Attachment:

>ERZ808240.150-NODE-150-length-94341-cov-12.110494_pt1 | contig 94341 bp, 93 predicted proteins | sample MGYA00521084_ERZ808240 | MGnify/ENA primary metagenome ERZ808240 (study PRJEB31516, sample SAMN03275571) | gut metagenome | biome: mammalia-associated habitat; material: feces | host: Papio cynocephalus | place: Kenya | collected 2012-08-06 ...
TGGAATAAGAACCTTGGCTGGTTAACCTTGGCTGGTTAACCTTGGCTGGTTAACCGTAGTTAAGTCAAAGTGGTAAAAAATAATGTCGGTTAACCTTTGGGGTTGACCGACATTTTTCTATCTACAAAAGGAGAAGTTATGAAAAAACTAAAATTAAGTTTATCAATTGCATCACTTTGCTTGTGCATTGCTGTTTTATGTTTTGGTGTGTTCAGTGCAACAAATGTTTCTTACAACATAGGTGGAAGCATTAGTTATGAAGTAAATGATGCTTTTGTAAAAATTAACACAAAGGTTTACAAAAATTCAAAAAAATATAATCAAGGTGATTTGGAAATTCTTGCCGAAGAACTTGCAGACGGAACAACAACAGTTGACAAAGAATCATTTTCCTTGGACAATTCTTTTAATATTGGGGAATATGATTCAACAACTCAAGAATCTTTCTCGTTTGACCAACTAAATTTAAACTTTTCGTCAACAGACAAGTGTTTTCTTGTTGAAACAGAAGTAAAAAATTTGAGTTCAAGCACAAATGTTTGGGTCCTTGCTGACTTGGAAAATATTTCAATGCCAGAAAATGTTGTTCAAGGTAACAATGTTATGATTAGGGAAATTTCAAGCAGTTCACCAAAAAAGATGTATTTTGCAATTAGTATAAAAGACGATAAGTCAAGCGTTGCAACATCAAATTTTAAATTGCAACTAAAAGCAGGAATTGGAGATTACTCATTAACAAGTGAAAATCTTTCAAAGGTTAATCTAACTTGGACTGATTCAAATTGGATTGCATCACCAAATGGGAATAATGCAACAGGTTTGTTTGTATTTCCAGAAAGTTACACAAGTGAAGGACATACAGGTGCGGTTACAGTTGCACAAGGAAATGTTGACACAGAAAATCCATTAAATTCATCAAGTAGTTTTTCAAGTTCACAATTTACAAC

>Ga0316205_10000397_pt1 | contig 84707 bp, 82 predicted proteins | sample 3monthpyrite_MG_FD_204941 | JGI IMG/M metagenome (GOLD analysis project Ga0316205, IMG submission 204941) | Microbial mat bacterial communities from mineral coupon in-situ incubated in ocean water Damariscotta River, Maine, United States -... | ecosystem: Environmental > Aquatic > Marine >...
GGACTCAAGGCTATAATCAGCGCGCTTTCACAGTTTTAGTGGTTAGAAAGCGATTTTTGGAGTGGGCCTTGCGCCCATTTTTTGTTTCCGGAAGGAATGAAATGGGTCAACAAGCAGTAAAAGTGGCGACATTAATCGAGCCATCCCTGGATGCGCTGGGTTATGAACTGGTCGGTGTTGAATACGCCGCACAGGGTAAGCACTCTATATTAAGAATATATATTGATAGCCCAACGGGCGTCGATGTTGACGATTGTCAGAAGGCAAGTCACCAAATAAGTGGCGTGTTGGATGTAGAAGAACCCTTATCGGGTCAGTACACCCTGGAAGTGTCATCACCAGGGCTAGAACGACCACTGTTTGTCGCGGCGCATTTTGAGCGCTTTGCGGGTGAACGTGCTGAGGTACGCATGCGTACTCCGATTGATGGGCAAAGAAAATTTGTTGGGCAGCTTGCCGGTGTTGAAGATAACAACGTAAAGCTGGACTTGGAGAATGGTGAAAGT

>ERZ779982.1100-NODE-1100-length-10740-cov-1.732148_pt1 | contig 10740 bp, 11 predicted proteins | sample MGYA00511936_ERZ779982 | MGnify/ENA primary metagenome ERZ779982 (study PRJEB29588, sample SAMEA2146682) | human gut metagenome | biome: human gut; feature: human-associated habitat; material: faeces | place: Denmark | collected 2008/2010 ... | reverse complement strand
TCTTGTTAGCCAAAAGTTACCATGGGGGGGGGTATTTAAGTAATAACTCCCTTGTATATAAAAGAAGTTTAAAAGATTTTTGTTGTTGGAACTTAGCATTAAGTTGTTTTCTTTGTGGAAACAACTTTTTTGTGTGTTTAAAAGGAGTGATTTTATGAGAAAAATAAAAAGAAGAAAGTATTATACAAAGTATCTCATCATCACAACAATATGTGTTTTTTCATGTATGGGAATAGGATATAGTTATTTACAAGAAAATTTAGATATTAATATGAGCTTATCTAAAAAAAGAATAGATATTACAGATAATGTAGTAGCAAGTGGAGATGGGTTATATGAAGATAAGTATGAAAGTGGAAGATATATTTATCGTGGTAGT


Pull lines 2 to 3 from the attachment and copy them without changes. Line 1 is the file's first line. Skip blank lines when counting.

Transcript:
TGGAATAAGAACCTTGGCTGGTTAACCTTGGCTGGTTAACCTTGGCTGGTTAACCGTAGTTAAGTCAAAGTGGTAAAAAATAATGTCGGTTAACCTTTGGGGTTGACCGACATTTTTCTATCTACAAAAGGAGAAGTTATGAAAAAACTAAAATTAAGTTTATCAATTGCATCACTTTGCTTGTGCATTGCTGTTTTATGTTTTGGTGTGTTCAGTGCAACAAATGTTTCTTACAACATAGGTGGAAGCATTAGTTATGAAGTAAATGATGCTTTTGTAAAAATTAACACAAAGGTTTACAAAAATTCAAAAAAATATAATCAAGGTGATTTGGAAATTCTTGCCGAAGAACTTGCAGACGGAACAACAACAGTTGACAAAGAATCATTTTCCTTGGACAATTCTTTTAATATTGGGGAATATGATTCAACAACTCAAGAATCTTTCTCGTTTGACCAACTAAATTTAAACTTTTCGTCAACAGACAAGTGTTTTCTTGTTGAAACAGAAGTAAAAAATTTGAGTTCAAGCACAAATGTTTGGGTCCTTGCTGACTTGGAAAATATTTCAATGCCAGAAAATGTTGTTCAAGGTAACAATGTTATGATTAGGGAAATTTCAAGCAGTTCACCAAAAAAGATGTATTTTGCAATTAGTATAAAAGACGATAAGTCAAGCGTTGCAACATCAAATTTTAAATTGCAACTAAAAGCAGGAATTGGAGATTACTCATTAACAAGTGAAAATCTTTCAAAGGTTAATCTAACTTGGACTGATTCAAATTGGATTGCATCACCAAATGGGAATAATGCAACAGGTTTGTTTGTATTTCCAGAAAGTTACACAAGTGAAGGACATACAGGTGCGGTTACAGTTGCACAAGGAAATGTTGACACAGAAAATCCATTAAATTCATCAAGTAGTTTTTCAAGTTCACAATTTACAAC

>Ga0316205_10000397_pt1 | contig 84707 bp, 82 predicted proteins | sample 3monthpyrite_MG_FD_204941 | JGI IMG/M metagenome (GOLD analysis project Ga0316205, IMG submission 204941) | Microbial mat bacterial communities from mineral coupon in-situ incubated in ocean water Damariscotta River, Maine, United States -... | ecosystem: Environmental > Aquatic > Marine >...